The new Aurora HDR 2018 version is the first MAC and PC iteration of the software and it brings quite a few updates and improvements as well. Category Science & Technology. Dynamic Photo HDR Software Review Buy Download Buy Print Posted February 26, 2011 – DynamicPhoto HDR is the second on the list of HDR software to be tested and reviewed.
If you've ever taken a photo outside on a bright day, only to find part of the photo way too dark and part of it way too light, you've stumbled upon one of the problems inherent with digital photography—a single exposure can only contain a limited dynamic range. High Dynamic Range (HDR) photography creates an image that is not possible with a single shot.
The effect is achieved by merging different photos of an identical frame taken with different exposures--dark underexposures, bright overexposures, and medium exposures—and using only the properly exposed parts of each photo. With HDR, you can keep the details of clouds on a sunny day while saving a shaded part of the scene in the foreground that may normally be underexposed. Traditionally, HDR photography required expensive applications like ($699) or ($99). Last year, the concept of HDR photos became more mainstream when Apple added it to the camera app in iOS 4.1. Now, users searching the Mac App Store store for HDR apps are met with a wide range of options, both in price and features. I took a look at five apps to see how price, features, and results compared.
For consistency, the same three raw files were used to test each app. Light Compressor Don't be fooled by the price tag on Tai Shimzu's. Available in the Mac App Store for $1, Light Compressor is a basic HDR app that yields solid results. With very simple controls, this app allows you to quickly drag three image files to the main window, and make tone mapping and curves adjustments to the combined image.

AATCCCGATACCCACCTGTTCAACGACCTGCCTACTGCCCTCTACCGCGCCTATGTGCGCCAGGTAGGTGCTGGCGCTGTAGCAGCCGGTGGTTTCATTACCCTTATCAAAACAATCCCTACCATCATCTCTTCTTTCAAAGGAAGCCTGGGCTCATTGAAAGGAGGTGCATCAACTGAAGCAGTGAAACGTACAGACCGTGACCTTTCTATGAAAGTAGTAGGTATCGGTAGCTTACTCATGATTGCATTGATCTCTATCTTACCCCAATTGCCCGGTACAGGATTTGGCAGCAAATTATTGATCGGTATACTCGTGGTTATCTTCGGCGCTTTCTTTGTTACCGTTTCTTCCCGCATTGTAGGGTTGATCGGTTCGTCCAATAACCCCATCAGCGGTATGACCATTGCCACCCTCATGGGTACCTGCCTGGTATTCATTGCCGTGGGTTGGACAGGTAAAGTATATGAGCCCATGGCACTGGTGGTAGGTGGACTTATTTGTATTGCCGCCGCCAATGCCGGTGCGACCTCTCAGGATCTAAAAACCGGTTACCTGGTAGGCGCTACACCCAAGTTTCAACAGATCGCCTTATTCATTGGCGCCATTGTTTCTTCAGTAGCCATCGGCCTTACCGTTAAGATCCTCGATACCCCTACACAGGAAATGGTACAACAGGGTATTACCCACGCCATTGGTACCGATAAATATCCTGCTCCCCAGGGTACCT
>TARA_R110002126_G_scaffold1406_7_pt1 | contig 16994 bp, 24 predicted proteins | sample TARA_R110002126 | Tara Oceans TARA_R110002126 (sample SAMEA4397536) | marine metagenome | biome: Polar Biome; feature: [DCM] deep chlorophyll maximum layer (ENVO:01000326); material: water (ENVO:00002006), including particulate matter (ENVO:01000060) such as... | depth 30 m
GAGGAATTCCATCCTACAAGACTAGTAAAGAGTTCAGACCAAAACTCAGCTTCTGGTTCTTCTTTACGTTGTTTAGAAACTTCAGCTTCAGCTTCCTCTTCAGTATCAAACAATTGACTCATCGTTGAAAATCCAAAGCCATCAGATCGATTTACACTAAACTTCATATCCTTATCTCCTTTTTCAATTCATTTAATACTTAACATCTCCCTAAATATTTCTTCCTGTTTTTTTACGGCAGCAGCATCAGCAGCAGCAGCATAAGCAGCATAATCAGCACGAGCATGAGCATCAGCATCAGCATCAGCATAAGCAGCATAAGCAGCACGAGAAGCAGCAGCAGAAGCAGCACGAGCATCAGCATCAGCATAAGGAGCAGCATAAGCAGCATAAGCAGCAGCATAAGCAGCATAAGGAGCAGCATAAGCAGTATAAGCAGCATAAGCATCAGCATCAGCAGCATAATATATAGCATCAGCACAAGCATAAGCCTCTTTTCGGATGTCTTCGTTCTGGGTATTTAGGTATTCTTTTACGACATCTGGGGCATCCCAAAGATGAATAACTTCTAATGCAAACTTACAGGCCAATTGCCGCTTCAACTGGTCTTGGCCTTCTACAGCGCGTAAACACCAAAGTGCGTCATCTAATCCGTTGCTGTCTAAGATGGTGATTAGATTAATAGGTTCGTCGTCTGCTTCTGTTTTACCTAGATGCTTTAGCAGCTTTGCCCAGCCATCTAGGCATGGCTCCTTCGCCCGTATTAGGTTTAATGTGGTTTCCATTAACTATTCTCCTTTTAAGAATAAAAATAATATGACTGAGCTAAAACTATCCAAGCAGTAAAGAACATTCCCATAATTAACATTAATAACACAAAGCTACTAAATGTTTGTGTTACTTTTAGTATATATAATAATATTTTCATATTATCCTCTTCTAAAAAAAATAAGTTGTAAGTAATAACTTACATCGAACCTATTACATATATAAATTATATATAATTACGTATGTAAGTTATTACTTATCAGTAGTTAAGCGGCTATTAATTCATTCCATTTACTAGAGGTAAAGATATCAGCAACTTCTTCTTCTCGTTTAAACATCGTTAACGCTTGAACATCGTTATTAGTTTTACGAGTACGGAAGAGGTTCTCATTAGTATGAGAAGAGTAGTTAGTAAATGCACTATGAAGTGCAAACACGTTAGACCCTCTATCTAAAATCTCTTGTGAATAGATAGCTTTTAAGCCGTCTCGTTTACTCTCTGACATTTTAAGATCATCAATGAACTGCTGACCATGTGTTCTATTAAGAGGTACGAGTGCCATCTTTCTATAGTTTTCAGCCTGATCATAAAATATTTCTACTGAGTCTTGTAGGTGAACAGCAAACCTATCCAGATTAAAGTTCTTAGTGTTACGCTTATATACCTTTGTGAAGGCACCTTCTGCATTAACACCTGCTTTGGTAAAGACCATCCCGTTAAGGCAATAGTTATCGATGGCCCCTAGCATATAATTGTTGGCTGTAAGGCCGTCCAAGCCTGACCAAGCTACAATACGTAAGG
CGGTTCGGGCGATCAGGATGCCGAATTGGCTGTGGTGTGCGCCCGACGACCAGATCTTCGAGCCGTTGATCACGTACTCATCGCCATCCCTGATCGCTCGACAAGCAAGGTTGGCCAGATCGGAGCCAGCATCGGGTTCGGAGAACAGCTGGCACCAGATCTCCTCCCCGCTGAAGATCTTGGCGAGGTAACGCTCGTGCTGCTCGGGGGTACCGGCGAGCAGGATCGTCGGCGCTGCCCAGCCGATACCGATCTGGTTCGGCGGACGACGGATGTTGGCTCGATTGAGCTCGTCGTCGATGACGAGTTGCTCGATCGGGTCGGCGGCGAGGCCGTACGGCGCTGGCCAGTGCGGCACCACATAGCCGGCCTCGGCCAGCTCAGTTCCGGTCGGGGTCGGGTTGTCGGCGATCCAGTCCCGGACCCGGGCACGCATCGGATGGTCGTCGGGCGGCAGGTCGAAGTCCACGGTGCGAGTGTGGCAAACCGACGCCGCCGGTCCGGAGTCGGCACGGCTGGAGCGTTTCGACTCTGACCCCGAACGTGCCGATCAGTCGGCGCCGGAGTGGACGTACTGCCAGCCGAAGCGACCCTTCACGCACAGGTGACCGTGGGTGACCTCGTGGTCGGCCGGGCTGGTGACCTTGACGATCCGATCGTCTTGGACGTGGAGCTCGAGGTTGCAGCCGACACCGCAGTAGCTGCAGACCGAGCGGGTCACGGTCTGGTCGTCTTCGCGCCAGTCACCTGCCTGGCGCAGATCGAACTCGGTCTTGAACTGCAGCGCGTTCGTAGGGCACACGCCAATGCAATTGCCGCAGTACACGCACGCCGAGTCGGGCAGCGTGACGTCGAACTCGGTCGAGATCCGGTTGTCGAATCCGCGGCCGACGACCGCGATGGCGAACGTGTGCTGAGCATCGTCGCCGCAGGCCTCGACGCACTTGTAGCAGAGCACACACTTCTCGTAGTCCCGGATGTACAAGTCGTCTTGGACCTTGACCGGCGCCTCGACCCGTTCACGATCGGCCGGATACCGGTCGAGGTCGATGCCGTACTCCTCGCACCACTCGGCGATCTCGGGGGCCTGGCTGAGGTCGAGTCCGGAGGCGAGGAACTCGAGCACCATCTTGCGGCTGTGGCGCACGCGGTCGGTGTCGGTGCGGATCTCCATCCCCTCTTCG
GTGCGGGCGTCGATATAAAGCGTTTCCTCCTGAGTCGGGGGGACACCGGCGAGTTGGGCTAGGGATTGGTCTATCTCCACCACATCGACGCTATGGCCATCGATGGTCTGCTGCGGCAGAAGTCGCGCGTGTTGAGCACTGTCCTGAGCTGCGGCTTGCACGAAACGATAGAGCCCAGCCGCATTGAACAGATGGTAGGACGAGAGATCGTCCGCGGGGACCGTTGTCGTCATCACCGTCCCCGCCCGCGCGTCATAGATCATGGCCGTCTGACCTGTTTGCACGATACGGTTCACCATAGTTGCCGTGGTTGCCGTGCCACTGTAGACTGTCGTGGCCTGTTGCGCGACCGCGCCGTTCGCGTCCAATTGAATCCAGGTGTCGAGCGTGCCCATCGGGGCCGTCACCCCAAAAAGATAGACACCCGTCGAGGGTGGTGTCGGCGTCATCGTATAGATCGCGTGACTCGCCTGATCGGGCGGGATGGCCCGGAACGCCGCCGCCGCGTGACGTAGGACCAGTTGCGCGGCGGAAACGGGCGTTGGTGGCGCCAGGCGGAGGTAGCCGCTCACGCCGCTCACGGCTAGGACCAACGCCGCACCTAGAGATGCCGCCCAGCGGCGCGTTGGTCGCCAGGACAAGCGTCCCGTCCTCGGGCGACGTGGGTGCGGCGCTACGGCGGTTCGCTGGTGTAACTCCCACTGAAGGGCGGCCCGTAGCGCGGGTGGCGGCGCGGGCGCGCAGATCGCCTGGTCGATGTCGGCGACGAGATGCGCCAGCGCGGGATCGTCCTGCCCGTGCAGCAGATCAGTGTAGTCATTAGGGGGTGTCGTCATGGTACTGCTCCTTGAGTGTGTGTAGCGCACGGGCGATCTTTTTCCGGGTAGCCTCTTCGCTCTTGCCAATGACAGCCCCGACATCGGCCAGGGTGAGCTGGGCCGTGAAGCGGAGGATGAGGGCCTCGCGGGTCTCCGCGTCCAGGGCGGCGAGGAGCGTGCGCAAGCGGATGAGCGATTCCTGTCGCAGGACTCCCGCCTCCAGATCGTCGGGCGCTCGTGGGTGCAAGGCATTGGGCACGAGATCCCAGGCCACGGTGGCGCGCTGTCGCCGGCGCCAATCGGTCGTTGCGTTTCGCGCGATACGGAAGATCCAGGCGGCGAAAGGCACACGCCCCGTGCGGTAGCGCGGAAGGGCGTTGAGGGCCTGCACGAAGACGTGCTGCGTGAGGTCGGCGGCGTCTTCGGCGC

The dynamic range of a photograph is much wider than what can be accurately displayed on a computer screen, and tone mapping—a core concept in HDR photography—reduces the overall range while maintaining as much of the contrast as possible. There are three sliders under the tone mapping controls that allow you to adjust strength, radius, and saturation.
Below this, there is a familiar Photoshop-style curves adjustment tool, which allows for multiple adjustment points by clicking the plus sign at the top. Light Compressor's default tone mapping settings seems overly strong, but yields pleasing results when lowered slightly. The settings are not refreshed when you load a new set of images, so adjust accordingly. Bottom Line: A good starting point for HDR on the Mac. It could end up being all you need.; $1 HDR Darkroom Everimaging's easily combines multiple image files to create an HDR photo. The app's strength lies in the three tone mapping engines to adjust your image after the files are loaded—Local Tone Balancer, Local Tone Enhancer, and Fast Tone Compressor. After the selection is made, the slider controls in the Tone Mapping Parameters panel adjusts automatically.
Local Tone Balancer can be used to balance highlights and shadow detail in small areas of the photo via the Strength and Local Lighting sliders. The Local Tone Enhancer engine is for targeting the shadow details specifically. The Fill Light slider is the key to this engine and will reduce the overall contrast of the image, and lighten some darker areas of the photo.